Texas lawmakers moved to assert more control over state higher education on Monday when the House voted to require that most university regents be appointed while lawmakers are in session, and limit their powers to fire campus presidents.
University system regents are appointed by the governor and confirmed by the state Senate. Lawmakers have become upset with University of Texas regents appointed by Gov. Rick Perry after some board members tried to oust Austin campus President Bill Powers and now want to rein in the regents' powers.
Powers, who has held the job since 2006, has clashed with regents on various issues, including tuition costs and the roles of teaching and research at the university, for more than two years.
Under the bill given preliminary House approval Monday, regents' terms would be staggered so that all regular appointments would be made during legislative sessions in odd-numbered years. That would allow the Senate to immediately hold confirmation hearings and limit the governor's ability to stack a board with off-year appointments.
Off-year appointments could still be made if a regent leaves their post.
The bill also would bar regents from firing campus presidents without a recommendation from the system chancellor. And regents would be required to undergo training for ethics and federal student privacy laws.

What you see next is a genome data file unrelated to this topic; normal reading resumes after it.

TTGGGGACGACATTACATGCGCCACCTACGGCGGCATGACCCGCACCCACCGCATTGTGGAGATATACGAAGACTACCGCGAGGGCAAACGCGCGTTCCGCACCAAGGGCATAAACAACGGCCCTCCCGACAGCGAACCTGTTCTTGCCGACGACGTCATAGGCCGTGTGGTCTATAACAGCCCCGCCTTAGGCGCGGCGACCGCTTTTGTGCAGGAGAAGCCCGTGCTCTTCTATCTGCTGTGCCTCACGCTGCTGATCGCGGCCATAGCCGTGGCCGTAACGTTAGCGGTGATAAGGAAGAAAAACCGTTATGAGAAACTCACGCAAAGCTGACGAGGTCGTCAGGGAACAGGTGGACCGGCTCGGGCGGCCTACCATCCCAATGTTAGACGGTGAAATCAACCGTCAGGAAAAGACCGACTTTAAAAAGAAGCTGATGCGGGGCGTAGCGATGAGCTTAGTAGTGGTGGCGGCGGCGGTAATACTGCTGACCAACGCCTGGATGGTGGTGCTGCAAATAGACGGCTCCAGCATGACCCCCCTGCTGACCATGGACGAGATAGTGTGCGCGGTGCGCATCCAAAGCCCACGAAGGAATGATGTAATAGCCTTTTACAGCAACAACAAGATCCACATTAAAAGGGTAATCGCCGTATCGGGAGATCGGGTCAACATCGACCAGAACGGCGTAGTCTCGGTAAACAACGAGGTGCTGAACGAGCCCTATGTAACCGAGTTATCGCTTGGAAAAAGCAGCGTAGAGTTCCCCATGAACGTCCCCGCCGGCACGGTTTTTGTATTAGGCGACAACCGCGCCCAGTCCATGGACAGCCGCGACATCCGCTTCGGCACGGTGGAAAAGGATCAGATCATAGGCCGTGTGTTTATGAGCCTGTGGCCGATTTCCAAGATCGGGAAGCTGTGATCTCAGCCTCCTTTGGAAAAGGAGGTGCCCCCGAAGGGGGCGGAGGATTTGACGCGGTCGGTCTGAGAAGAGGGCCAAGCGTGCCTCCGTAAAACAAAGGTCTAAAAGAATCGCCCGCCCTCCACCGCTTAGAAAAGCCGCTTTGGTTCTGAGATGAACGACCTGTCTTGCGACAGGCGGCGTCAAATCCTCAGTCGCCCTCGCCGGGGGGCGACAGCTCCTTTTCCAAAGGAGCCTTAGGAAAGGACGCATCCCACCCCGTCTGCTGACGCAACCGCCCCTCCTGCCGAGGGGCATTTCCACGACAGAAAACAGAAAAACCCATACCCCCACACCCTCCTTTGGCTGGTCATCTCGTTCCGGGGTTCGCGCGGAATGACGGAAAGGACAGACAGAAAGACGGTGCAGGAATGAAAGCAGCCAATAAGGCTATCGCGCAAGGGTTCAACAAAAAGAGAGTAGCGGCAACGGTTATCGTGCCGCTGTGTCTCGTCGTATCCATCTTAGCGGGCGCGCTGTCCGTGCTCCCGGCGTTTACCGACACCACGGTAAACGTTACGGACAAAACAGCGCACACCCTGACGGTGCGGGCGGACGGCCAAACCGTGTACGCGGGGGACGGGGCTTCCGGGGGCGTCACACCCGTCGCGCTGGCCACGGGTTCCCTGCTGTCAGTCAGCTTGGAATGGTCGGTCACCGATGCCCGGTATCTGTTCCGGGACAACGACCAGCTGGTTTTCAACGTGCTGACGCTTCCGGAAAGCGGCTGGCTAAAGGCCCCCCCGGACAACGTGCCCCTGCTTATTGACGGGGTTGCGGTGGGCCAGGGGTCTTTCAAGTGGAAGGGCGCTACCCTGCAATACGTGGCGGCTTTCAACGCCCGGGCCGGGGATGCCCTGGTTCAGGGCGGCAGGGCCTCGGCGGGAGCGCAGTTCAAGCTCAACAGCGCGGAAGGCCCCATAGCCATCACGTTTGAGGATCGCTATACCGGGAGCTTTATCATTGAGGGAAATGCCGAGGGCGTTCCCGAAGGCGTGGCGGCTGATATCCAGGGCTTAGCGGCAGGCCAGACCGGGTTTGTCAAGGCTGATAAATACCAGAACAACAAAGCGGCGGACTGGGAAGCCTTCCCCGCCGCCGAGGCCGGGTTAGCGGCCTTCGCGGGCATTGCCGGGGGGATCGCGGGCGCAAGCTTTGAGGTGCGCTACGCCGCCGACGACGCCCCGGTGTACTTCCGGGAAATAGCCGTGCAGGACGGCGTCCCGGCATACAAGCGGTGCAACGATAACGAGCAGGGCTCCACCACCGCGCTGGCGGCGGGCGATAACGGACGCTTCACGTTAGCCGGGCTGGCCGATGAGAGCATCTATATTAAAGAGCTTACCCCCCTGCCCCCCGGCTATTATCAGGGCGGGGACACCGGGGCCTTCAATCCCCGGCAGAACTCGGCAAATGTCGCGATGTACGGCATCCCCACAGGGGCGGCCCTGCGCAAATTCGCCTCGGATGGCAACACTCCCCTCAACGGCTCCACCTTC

The bill is sponsored by Sen. Kel Seliger, R-Amarillo, and Rep. Dan Branch, R-Dallas, the chairmen of the Senate and House higher education committees. It still needs final House approval before it goes back to the Senate, which previously passed a similar version.
Perry has not publicly indicated if he will support the bill or veto it. Branch said he worked with Perry's office to find a compromise bill the governor could accept.
The dispute between the Legislature and University of Texas regents heated up this session as several prominent lawmakers accused regents of engaging in a "witch hunt" and "character assassination" against Powers, who is believed to have had only a slim majority of support on the board.
But even that support may be waning. Perry has appointed two new regents who could tip the balance against Powers, but their nominations have not yet been confirmed by the Senate with just two weeks left in the session. Their confirmation hearings are expected next week.
The bill would govern regents at every public university system in Texas.